I post with no authority but with the enthusiasm of a person eager to know more. A certain someone lent me HOT AFTERNOONS HAVE BEEN IN MONTANA — Poems by Eli Siegel, complete with a letter by William Carlos Williams written November 3, 1951, which I quote from now:
“We are not up to Siegel, even yet. The basic criteria have not been laid bare. It’s a long had road to travel with only starvation fare for us on the way. Almost everyone wants to run back to the old practices. You can’t blame him. He wants assurance, security, the approval that comes to him from established practices. He wants to be united with his fellows. He wants the “beautiful,” that is to say … the past. It is a very simple and powerful urge. It puts the hardest burdens on the pioneer who while recognizing the virtues and glories of the past sees its restricting and malevolent fixations. Siegel knows this in his own person. He must be tough and supremely gifted.”
Williams also goes on to discuss the implications of Siegel’s founding “Aesthetic Realism”, which I don’t presume to speak about. But I will say there seem to be many adherents, including Ken Kimmelman, who made a film inspired by Siegel’s book and quotes Siegel on his site. If you’re interested in ordering the film, contact Kimmelman through his film company, Imagery Film, Ltd.
Alas, allow me to present a few poems from HOT AFTERNOONS HAVE BEEN IN MONTANA for your edification and pleasure:
HAIL, AMERICAN DEVELOPMENT
There is a city,
With white in its center,
And white in its edges.
Somewhere in the southwest,
Across several creeks, several hills, several valleys,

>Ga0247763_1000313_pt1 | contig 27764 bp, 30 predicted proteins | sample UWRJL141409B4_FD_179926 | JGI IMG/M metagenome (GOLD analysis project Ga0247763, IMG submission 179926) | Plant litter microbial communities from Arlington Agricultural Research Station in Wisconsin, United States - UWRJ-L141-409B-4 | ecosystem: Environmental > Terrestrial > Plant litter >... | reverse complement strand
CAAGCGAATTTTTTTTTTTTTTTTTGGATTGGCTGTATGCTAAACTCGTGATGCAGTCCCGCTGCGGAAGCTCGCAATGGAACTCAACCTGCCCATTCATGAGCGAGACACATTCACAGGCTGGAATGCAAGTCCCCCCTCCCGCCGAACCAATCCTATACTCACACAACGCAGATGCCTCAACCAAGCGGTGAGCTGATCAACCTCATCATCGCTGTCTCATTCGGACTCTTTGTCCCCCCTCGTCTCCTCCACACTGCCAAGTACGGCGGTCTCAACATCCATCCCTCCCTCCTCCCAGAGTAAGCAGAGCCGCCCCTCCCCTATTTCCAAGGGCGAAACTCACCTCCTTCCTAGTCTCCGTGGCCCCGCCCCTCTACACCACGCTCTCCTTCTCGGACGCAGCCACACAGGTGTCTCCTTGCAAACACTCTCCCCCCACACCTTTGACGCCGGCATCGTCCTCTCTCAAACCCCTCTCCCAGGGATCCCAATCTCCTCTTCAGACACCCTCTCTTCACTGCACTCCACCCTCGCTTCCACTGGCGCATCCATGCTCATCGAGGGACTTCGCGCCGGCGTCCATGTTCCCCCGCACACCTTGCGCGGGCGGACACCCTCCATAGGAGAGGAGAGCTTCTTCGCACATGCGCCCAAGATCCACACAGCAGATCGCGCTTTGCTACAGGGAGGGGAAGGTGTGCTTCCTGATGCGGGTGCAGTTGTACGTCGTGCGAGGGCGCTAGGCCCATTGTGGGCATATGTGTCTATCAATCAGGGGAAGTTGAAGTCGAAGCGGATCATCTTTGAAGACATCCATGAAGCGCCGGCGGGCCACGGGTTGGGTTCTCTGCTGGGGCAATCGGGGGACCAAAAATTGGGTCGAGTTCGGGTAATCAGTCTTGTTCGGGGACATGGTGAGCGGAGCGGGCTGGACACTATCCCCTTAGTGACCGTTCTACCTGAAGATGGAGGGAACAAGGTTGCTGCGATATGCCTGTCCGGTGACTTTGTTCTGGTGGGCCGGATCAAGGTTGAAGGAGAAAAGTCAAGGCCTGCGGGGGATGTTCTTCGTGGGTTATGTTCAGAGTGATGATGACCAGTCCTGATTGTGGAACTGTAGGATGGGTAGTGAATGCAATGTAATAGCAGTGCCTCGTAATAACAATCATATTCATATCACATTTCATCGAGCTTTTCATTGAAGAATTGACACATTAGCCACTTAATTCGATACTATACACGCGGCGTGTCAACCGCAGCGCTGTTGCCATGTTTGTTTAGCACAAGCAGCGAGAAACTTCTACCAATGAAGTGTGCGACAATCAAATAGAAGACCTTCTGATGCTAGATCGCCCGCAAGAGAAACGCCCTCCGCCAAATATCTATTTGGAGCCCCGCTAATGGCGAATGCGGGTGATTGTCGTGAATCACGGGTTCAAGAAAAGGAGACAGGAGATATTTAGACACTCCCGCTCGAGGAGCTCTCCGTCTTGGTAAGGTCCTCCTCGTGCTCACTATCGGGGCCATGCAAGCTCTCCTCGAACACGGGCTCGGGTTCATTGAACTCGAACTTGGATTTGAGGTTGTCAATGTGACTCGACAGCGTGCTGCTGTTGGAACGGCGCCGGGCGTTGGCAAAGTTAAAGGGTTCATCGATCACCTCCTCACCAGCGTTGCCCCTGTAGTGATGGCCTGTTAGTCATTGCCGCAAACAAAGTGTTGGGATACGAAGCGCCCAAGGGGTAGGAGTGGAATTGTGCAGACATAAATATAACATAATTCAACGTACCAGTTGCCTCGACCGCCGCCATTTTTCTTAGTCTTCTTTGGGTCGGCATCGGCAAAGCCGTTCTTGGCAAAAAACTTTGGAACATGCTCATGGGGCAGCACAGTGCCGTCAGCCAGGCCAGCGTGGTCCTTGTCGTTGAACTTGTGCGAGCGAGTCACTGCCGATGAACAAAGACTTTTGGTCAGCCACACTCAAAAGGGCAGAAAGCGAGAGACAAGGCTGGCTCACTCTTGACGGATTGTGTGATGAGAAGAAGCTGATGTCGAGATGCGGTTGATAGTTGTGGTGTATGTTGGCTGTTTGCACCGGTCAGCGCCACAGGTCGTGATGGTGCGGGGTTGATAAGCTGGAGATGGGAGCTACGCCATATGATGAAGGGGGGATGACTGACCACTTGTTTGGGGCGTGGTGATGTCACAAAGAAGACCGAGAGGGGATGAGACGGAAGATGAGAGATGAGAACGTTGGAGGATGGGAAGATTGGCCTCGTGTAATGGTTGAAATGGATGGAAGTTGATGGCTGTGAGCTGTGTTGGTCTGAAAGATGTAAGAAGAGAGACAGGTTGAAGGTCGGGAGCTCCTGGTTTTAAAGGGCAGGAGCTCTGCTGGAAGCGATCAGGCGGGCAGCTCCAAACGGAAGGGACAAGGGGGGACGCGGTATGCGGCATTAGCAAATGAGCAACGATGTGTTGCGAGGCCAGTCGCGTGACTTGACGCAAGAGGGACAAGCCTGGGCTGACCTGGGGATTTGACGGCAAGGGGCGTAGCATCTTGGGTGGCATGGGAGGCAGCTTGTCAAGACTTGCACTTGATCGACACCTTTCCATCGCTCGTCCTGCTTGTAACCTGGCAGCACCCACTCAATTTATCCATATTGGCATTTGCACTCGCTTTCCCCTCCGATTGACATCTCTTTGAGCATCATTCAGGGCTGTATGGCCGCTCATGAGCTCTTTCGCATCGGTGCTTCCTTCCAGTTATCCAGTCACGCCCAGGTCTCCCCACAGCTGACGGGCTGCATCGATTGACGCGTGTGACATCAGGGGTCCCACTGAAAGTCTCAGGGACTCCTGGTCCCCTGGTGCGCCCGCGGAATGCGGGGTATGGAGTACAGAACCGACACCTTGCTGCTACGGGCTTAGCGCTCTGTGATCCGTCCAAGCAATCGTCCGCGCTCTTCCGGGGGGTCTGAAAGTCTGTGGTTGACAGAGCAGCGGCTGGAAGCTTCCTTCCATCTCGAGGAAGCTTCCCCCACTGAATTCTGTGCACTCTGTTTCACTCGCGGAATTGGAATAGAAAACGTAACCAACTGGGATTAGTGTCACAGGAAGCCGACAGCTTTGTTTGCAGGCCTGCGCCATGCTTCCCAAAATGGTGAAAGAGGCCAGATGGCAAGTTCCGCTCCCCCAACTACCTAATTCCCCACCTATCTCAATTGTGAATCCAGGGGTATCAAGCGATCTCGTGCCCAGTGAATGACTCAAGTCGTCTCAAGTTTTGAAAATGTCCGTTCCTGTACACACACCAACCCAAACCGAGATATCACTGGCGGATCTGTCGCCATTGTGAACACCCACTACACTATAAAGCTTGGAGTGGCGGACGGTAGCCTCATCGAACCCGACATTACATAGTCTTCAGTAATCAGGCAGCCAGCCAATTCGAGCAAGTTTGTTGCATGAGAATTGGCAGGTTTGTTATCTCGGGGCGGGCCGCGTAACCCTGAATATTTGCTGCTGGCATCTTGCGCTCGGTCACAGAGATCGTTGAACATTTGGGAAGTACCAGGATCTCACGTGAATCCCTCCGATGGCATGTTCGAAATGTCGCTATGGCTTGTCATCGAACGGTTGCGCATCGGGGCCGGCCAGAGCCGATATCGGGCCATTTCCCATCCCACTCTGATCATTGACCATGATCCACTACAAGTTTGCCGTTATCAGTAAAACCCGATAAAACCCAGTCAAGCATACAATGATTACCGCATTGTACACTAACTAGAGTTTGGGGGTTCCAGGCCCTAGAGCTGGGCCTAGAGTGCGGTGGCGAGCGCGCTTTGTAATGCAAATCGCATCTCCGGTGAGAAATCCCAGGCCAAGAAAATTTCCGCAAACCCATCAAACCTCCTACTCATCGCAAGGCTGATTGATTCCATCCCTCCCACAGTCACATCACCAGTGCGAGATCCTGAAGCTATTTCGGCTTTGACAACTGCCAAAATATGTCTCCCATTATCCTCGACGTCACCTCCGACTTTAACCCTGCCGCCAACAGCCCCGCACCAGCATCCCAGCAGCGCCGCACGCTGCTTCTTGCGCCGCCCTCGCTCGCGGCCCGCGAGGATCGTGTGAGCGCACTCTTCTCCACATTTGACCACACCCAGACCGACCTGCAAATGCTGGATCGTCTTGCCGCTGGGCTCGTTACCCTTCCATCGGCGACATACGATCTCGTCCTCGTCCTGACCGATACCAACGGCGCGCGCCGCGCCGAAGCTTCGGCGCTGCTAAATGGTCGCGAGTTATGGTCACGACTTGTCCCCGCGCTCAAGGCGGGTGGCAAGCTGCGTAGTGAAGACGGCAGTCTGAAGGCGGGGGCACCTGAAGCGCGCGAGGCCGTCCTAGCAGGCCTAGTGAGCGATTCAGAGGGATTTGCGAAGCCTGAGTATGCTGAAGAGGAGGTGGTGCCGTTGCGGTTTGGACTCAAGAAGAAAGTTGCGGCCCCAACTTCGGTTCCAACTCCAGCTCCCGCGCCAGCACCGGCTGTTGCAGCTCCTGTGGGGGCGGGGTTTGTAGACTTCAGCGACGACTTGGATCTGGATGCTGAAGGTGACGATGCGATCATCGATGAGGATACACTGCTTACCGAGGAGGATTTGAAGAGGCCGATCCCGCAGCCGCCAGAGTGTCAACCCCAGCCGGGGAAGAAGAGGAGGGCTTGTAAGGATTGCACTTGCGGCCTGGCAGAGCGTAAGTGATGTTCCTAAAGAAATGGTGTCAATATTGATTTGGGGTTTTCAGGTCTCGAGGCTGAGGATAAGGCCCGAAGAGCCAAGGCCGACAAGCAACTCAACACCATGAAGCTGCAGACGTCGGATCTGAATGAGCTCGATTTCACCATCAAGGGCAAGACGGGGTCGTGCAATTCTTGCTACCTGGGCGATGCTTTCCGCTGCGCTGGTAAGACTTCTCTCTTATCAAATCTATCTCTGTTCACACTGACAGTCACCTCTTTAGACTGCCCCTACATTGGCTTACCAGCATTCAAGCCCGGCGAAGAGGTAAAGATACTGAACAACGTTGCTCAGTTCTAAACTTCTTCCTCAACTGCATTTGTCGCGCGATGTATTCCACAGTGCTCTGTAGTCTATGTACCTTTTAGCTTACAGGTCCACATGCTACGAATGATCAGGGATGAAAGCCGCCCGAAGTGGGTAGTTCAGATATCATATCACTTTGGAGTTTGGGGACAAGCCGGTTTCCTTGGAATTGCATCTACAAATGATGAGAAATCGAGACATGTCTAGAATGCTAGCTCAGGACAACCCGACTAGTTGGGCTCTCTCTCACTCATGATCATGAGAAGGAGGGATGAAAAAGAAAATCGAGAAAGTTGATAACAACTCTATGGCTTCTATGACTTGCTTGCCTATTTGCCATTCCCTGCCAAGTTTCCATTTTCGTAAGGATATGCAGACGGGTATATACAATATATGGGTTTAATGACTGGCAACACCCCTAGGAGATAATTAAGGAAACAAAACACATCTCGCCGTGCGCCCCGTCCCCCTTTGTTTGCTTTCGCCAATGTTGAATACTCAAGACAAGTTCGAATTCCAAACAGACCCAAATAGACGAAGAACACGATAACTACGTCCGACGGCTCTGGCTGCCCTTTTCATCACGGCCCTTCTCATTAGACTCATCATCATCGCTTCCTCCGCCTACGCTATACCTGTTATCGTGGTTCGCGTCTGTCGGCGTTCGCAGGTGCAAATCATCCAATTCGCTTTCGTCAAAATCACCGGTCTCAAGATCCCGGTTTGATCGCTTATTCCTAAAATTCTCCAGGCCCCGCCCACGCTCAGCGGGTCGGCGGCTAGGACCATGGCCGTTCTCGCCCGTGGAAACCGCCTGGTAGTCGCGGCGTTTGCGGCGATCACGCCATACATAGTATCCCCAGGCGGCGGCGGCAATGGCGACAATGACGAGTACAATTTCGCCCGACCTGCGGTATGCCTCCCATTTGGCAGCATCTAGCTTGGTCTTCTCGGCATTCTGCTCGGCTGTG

This city’s to be got to.
Seventy autumns this city’s had,
(Not counting this year).
At any one moment in the afternoon
Two women are walking south and north,
Two men north and east,
Two men west.
The river near it has been noticed.
And a warm boat is on it now;
Southwest, southwest of reposing tracks,
And houses near railroad stations.
Hail, American development.
So that you
DEAR BIRDS, TELL THIS TO MOTHERS
Education consists in instilling into them the universal mind.
–W.T. Stace after Hegel
Fly, birds, over all grieving mothers.
Tell them, if they know more,
They will grieve less.
Tell them that the children they grieve for
Are as mysterious as the God they pray to;
For God’s way is in them.
Tell them that the children who came from their bodies
Have come from so far away,
And from so much;
And that these children
Are going for so much
Of Hell and Heaven, dark and light—
That mothers can be as away from them
As lost lines in the early poetry of France.
Find the lost lines in
The writing that is your child, mothers
(Dear birds, tell them),
And you will not grieve;
You will stand up
In sweet universality.
You will be God’s mothers,
Not just your own.
ALFRED-SEEABLE PHILADELPHIA SKY
Seen by Jane,
Not by Alfred,
Will see you.
For, Philadelphia sky,
You are an Alfred-seeable sky.
All poems from HOT AFTERNOONS HAVE BEEN IN MONTANA — Poems by Eli Siegel. Order the book here.
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Amy King is the recipient of the 2015 Winner of the Women’s National Book Association (WNBA) Award. Her latest collection, The Missing Museum, is a winner of the 2015 Tarpaulin Sky Book Prize. She serves on the executive board of VIDA: Women in Literary Arts and is co-editing with Heidi Lynn Staples the anthology Big Energy Poets of the Anthropocene: When Ecopoets Think Climate Change. She also co-edited the anthology Bettering American Poetry 2015 and is a professor of creative writing at SUNY Nassau Community College.